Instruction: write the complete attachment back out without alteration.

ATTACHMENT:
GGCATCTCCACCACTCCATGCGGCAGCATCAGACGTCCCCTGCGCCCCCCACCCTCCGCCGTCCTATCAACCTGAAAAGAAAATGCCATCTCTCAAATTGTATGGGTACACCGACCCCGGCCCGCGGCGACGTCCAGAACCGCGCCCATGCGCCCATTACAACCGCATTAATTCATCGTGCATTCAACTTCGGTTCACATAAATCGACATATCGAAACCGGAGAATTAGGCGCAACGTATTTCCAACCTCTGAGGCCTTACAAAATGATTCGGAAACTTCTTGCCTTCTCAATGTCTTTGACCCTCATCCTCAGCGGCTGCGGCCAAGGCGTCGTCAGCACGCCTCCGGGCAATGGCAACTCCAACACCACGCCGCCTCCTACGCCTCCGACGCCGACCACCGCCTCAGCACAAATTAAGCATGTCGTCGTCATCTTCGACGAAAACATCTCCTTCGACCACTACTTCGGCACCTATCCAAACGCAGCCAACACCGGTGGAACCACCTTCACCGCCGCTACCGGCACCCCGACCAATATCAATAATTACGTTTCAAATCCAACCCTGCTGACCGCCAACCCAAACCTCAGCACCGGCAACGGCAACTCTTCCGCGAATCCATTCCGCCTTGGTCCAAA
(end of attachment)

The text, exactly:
GGCATCTCCACCACTCCATGCGGCAGCATCAGACGTCCCCTGCGCCCCCCACCCTCCGCCGTCCTATCAACCTGAAAAGAAAATGCCATCTCTCAAATTGTATGGGTACACCGACCCCGGCCCGCGGCGACGTCCAGAACCGCGCCCATGCGCCCATTACAACCGCATTAATTCATCGTGCATTCAACTTCGGTTCACATAAATCGACATATCGAAACCGGAGAATTAGGCGCAACGTATTTCCAACCTCTGAGGCCTTACAAAATGATTCGGAAACTTCTTGCCTTCTCAATGTCTTTGACCCTCATCCTCAGCGGCTGCGGCCAAGGCGTCGTCAGCACGCCTCCGGGCAATGGCAACTCCAACACCACGCCGCCTCCTACGCCTCCGACGCCGACCACCGCCTCAGCACAAATTAAGCATGTCGTCGTCATCTTCGACGAAAACATCTCCTTCGACCACTACTTCGGCACCTATCCAAACGCAGCCAACACCGGTGGAACCACCTTCACCGCCGCTACCGGCACCCCGACCAATATCAATAATTACGTTTCAAATCCAACCCTGCTGACCGCCAACCCAAACCTCAGCACCGGCAACGGCAACTCTTCCGCGAATCCATTCCGCCTTGGTCCAAA